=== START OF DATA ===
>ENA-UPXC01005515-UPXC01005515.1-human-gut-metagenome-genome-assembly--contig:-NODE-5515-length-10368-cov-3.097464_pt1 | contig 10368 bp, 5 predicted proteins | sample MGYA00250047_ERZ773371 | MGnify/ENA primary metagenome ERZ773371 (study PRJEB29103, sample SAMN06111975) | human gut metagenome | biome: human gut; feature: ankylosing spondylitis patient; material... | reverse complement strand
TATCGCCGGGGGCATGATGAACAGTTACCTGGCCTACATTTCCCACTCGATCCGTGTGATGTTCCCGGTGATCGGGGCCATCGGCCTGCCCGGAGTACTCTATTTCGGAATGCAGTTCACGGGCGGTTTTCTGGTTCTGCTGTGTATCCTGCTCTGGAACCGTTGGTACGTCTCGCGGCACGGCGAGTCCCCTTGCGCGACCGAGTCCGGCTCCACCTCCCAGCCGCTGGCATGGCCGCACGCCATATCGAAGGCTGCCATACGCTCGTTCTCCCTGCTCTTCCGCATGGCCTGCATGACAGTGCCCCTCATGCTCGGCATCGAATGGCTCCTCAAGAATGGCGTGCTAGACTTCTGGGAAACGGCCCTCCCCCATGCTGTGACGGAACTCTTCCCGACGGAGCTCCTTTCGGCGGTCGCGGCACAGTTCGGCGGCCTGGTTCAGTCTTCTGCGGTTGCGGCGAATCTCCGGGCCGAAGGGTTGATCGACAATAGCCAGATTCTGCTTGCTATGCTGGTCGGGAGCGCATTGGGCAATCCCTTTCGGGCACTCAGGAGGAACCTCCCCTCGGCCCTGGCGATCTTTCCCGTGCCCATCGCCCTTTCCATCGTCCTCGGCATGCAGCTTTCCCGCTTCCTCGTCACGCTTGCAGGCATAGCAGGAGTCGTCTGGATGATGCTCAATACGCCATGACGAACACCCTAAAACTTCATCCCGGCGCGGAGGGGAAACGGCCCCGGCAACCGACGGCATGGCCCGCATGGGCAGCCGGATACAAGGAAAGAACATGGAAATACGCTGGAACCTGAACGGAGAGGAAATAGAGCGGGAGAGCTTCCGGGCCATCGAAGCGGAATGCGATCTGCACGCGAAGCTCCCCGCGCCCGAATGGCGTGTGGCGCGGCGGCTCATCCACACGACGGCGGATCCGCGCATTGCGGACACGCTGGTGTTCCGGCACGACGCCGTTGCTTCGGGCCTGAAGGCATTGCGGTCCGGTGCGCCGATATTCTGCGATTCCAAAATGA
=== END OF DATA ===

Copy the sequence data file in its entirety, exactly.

>ENA-UPXC01005515-UPXC01005515.1-human-gut-metagenome-genome-assembly--contig:-NODE-5515-length-10368-cov-3.097464_pt1 | contig 10368 bp, 5 predicted proteins | sample MGYA00250047_ERZ773371 | MGnify/ENA primary metagenome ERZ773371 (study PRJEB29103, sample SAMN06111975) | human gut metagenome | biome: human gut; feature: ankylosing spondylitis patient; material... | reverse complement strand
TATCGCCGGGGGCATGATGAACAGTTACCTGGCCTACATTTCCCACTCGATCCGTGTGATGTTCCCGGTGATCGGGGCCATCGGCCTGCCCGGAGTACTCTATTTCGGAATGCAGTTCACGGGCGGTTTTCTGGTTCTGCTGTGTATCCTGCTCTGGAACCGTTGGTACGTCTCGCGGCACGGCGAGTCCCCTTGCGCGACCGAGTCCGGCTCCACCTCCCAGCCGCTGGCATGGCCGCACGCCATATCGAAGGCTGCCATACGCTCGTTCTCCCTGCTCTTCCGCATGGCCTGCATGACAGTGCCCCTCATGCTCGGCATCGAATGGCTCCTCAAGAATGGCGTGCTAGACTTCTGGGAAACGGCCCTCCCCCATGCTGTGACGGAACTCTTCCCGACGGAGCTCCTTTCGGCGGTCGCGGCACAGTTCGGCGGCCTGGTTCAGTCTTCTGCGGTTGCGGCGAATCTCCGGGCCGAAGGGTTGATCGACAATAGCCAGATTCTGCTTGCTATGCTGGTCGGGAGCGCATTGGGCAATCCCTTTCGGGCACTCAGGAGGAACCTCCCCTCGGCCCTGGCGATCTTTCCCGTGCCCATCGCCCTTTCCATCGTCCTCGGCATGCAGCTTTCCCGCTTCCTCGTCACGCTTGCAGGCATAGCAGGAGTCGTCTGGATGATGCTCAATACGCCATGACGAACACCCTAAAACTTCATCCCGGCGCGGAGGGGAAACGGCCCCGGCAACCGACGGCATGGCCCGCATGGGCAGCCGGATACAAGGAAAGAACATGGAAATACGCTGGAACCTGAACGGAGAGGAAATAGAGCGGGAGAGCTTCCGGGCCATCGAAGCGGAATGCGATCTGCACGCGAAGCTCCCCGCGCCCGAATGGCGTGTGGCGCGGCGGCTCATCCACACGACGGCGGATCCGCGCATTGCGGACACGCTGGTGTTCCGGCACGACGCCGTTGCTTCGGGCCTGAAGGCATTGCGGTCCGGTGCGCCGATATTCTGCGATTCCAAAATGA